Search Images Maps Play YouTube News Gmail Drive More »
Sign in
Screen reader users: click this link for accessible mode. Accessible mode has the same essential features but works better with your reader.

Patents

  1. Advanced Patent Search
Publication numberUS7044747 B2
Publication typeGrant
Application numberUS 10/911,914
Publication dateMay 16, 2006
Filing dateAug 5, 2004
Priority dateMay 6, 2004
Fee statusPaid
Also published asUS20050250374
Publication number10911914, 911914, US 7044747 B2, US 7044747B2, US-B2-7044747, US7044747 B2, US7044747B2
InventorsMeng-Yi Hung
Original AssigneeQuanta Display Inc.
Export CitationBiBTeX, EndNote, RefMan
External Links: USPTO, USPTO Assignment, Espacenet
Wiring structure and flat panel display
US 7044747 B2
Abstract
A wiring structure comprising a plurality of conductive wires coupled between a plurality of pixel terminals and a plurality of signal terminals of a flat panel display. Each conductive wire has a first portion of a first material with a first impedance and a second portion of a second material with a second impedance. Therefore, each conductive wire has the same impedance, thus enabling synchronous signal transmission and avoiding unstable display quality due to impedance disparity and asynchronous signals.
Images(4)
Previous page
Next page
Claims(6)
1. A flat panel display, comprising:
a panel, for displaying images, comprising at least a plurality of pixel terminals;
a plurality of integrated circuits (IC), for driving the panel, comprising at least a plurality of signal terminals, wherein pitches of the pixel terminals are greater than pitches of the signal terminals;
a wiring structure comprising a plurality of conductive wires, coupled between the pixel terminals and the signal terminals, each conductive wire comprising a first portion of a first material with a first impedance and a second portion of a second material with a second impedance, and each conductive wire having the same impedance.
2. The flat panel display as claimed in claim 1, wherein each conductive wire is divided into a first straight line segment and a second straight line segment by a turning point.
3. The flat panel display as claimed in claim 2, wherein the first straight line segment of each conductive wire is disposed in parallel, and the second straight line segment of each conductive wire is also disposed in parallel.
4. The flat panel display as claimed in claim 3, wherein the first portion and the second portion of each conductive wire are connected via a connector.
5. The flat panel display as claimed in claim 4, wherein the connector is disposed on the fast straight line segment.
6. The flat panel display as claimed in claim 4, wherein the connector is disposed on the second straight line segment.
Description
BACKGROUND

The present invention relates to a wiring structure and a flat panel display utilizing the same.

Typically, flat panel displays, such as liquid crystal displays (LCDs), require conductive wires as paths for signals transmitted from various integrated circuits (IC) to pixel terminals. As flat panel display size increasing, the pitch of pixel terminals is greater than the pitch of signal terminals in the ICs. The display quality is degraded because the different pitches result in conductive wires for signal transmission to have different lengths and impedances.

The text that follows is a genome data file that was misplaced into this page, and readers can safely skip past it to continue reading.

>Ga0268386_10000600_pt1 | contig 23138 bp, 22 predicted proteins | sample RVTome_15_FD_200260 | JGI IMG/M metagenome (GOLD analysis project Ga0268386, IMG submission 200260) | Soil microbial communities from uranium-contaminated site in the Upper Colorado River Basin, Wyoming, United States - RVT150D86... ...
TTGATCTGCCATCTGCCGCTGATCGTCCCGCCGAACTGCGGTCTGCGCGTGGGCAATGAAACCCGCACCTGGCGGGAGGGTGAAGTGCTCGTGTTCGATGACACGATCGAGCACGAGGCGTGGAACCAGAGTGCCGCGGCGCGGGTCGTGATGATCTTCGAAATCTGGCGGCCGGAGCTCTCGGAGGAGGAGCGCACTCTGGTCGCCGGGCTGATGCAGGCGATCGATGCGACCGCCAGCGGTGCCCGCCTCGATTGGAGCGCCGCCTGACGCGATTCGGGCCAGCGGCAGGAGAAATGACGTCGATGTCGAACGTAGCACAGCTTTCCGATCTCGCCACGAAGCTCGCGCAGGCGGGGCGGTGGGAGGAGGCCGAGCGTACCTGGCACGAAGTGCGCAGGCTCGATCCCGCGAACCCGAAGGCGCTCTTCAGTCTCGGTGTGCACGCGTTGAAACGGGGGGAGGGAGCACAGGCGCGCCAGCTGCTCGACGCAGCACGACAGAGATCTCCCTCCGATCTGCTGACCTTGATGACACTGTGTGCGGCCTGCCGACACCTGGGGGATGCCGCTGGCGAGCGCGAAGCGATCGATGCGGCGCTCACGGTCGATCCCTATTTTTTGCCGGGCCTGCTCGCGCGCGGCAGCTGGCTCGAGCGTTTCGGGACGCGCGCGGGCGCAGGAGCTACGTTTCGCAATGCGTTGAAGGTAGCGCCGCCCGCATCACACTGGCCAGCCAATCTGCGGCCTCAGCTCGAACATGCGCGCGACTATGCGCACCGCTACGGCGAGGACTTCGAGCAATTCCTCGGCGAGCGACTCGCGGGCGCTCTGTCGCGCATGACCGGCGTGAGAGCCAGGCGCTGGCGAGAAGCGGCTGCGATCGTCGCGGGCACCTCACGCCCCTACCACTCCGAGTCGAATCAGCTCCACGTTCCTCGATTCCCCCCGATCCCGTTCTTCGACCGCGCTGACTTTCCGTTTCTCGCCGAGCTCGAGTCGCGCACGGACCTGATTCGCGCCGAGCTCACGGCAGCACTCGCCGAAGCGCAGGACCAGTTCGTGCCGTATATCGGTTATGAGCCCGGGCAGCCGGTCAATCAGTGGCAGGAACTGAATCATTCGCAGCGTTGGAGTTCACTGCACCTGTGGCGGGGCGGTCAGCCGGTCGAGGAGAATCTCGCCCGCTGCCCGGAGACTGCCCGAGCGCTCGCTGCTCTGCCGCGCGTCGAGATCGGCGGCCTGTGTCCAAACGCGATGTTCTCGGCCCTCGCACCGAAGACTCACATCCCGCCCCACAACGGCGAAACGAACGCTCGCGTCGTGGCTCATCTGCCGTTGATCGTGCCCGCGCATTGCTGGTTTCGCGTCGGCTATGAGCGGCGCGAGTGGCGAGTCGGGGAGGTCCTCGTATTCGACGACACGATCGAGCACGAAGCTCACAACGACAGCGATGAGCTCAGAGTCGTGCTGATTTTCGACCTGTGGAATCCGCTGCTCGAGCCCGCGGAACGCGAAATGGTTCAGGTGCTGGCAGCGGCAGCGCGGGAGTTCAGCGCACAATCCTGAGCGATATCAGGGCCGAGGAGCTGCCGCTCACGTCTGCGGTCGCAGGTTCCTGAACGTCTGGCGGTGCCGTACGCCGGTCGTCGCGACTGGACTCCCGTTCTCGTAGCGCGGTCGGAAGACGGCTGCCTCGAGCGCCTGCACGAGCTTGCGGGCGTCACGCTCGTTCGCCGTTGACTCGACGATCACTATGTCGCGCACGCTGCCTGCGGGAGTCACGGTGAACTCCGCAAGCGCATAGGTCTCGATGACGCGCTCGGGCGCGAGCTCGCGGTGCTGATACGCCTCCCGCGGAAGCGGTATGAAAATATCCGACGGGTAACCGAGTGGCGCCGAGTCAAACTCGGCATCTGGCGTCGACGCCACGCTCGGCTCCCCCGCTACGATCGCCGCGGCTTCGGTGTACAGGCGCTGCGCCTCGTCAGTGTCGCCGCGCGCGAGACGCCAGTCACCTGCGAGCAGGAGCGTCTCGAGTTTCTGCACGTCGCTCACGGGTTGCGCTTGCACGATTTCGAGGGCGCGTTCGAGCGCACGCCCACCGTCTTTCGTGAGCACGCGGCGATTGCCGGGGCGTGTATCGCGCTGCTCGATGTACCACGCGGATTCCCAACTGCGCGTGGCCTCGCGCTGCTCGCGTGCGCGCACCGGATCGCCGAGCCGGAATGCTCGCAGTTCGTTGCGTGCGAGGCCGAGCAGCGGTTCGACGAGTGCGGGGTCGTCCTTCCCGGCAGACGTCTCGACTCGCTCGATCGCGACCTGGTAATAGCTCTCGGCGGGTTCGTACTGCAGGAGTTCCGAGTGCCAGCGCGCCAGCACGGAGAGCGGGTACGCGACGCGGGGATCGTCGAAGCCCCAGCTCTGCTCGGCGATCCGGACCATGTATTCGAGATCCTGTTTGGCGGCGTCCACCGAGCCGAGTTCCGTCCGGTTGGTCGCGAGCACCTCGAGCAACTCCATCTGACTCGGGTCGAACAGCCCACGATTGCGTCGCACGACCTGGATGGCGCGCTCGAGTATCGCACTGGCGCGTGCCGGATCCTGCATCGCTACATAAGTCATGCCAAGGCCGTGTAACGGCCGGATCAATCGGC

FIG. 1 is a schematic diagram of a conventional wiring structure. FIG. 1 shows the conventional conductive wire disposition method, wherein each conductive wire comprises a single material and contains a single straight line. The display quality is degraded because different pitches P1 and P2 respectively of pixel terminals of the conventional LCD and signal terminals of the ICs result in conductive wires between the pixel terminals G1GN+1 and the signal terminals T1TN+1 to have different lengths and impedances. FIG. 2 is a schematic diagram of another conventional wiring structure. As shown in FIG. 2, each conductive wire contains two straight line segments. Although the width of each conductive wire can be adjusted, each conductive wire still has a different impedance due to the space limited in the LCD. The display quality is degraded because of the different impedances.

SUMMARY

Accordingly, embodiments of the invention provide a wiring structure and in particular a wiring structure utilizing a plurality of conductive wires having the same impedance and comprising two portions of different materials.

Embodiments of the invention further provide a wiring structure comprising a plurality of conductive wires coupled between a plurality of pixel terminals and a plurality of signal terminals of a flat panel display. Each conductive wire has a first portion of a first material with a first impedance and a second portion of a second material with a second impedance. Accordingly, each conductive wire has the same impedance, so synchronous signal transmission is feasible, and unstable display quality due to impedance disparity and asynchronous signals is avoided.

A detailed description is given in the following embodiments with reference to the accompanying drawings.

BRIEF DESCRIPTION OF THE DRAWINGS

The present invention can be more fully understood by reading the subsequent detailed description and examples with references made to the accompanying drawings, wherein:

FIG. 1 is a schematic diagram of a conventional wiring structure.

FIG. 2 is a schematic diagram of another conventional wiring structure.

FIG. 3 is a schematic diagram of a wiring structure of an embodiment of the invention.

FIG. 4 is a diagram showing a disposition method of a connector of an embodiment of the invention.

FIG. 5 is a block diagram of a flat panel display of an embodiment of the invention.

DETAILED DESCRIPTION First Embodiment